CAIRO — He spent time in jail during the Hosni Mubarak regime, but not as long as some fellow Islamists. He is well-educated, having studied at the University of Southern California, yet still betrays his rural roots. He rose through the ranks of the once-banned Muslim Brotherhood as a lackluster but loyal foot soldier.
Now, Mohammed Morsi has made history in breathtaking fashion, becoming the first Islamist to rise to the presidency of the most populous Arab nation.
Aiming to defuse anxieties among large numbers of Egyptians who fear an Islamic agenda, Morsi said, "I am a president for all Egyptians."
Morsi also borrowed phrases used by Abu Bakr, the first Muslim ruler after the 7th century death of the Prophet Muhammad, saying, "If I don't obey God in serving you, you have no commitment to obey me."
Sunday's announcement by the country's electoral commission capped a political standoff that tested the nerves of not just Egyptians but many around the world.
The U.S.-trained engineer who rode some improbable twists and turns in Egypt's 16-month transition to democracy is an enigma: Despite his education, he sometimes struggles to communicate in public and can be off-putting to some secular elites.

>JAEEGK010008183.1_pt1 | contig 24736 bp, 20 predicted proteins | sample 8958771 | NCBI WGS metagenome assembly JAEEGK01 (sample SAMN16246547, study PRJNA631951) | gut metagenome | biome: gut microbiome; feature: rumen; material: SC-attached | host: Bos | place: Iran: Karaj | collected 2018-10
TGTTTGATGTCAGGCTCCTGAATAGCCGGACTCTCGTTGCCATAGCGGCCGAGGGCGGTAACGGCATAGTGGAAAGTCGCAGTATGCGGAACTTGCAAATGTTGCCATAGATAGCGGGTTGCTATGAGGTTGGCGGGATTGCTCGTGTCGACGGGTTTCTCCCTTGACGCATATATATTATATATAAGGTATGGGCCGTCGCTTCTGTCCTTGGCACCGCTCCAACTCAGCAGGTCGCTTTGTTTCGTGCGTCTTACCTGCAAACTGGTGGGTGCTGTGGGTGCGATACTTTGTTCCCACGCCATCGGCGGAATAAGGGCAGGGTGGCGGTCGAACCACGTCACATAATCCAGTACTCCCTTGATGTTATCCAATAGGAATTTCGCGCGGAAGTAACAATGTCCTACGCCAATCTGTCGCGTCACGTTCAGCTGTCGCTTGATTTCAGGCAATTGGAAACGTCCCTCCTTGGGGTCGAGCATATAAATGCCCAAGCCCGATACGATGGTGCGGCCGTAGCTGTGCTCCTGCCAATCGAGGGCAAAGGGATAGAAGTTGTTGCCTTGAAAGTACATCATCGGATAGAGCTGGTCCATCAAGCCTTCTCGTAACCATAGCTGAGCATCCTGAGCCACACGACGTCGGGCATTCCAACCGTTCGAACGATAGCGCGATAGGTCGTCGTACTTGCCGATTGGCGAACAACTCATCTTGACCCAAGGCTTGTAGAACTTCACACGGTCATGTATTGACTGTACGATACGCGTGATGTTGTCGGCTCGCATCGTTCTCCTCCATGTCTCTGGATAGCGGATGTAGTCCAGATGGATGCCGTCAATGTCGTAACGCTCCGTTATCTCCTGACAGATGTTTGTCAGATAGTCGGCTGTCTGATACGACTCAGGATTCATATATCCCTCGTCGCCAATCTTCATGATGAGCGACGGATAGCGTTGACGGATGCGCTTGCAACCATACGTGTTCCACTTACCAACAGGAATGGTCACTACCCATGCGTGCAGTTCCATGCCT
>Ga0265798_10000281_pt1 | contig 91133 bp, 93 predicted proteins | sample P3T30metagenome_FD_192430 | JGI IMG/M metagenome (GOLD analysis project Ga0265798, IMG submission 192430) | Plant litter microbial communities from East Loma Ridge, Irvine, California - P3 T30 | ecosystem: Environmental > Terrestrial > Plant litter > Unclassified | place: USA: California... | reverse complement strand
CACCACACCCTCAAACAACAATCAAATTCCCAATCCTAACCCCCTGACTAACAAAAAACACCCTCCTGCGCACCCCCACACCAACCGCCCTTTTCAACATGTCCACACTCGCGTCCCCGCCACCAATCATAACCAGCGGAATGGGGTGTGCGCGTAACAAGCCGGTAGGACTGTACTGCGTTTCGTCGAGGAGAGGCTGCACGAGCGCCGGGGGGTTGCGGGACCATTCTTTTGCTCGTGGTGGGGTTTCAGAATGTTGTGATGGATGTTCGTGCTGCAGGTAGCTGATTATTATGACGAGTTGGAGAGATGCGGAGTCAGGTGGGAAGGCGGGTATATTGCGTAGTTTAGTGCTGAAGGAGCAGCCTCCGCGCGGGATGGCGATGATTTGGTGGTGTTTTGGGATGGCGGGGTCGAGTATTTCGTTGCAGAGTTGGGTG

The bespectacled and bearded Morsi squeaked to victory in the freest election in Egypt's history, and now the 60-year-old university professor must prove his mettle by standing up to the ruling generals who in recent days have stripped the presidency of real power.
WASHINGTON — President Barack Obama on Sunday called Egypt's president-elect, Mohammed Morsi, to congratulate him on his victory and offer continued U.S. support for Egypt's transition to democracy.
"Morsi expressed appreciation for Obama's call and welcomed U.S. support for Egypt's transition," the White House said in a press release.
In the turbulent aftermath of longtime leader Hosni Mubarak's ouster in February 2011, the U.S. is eager to salvage an alliance with Egypt.
— Associated Press
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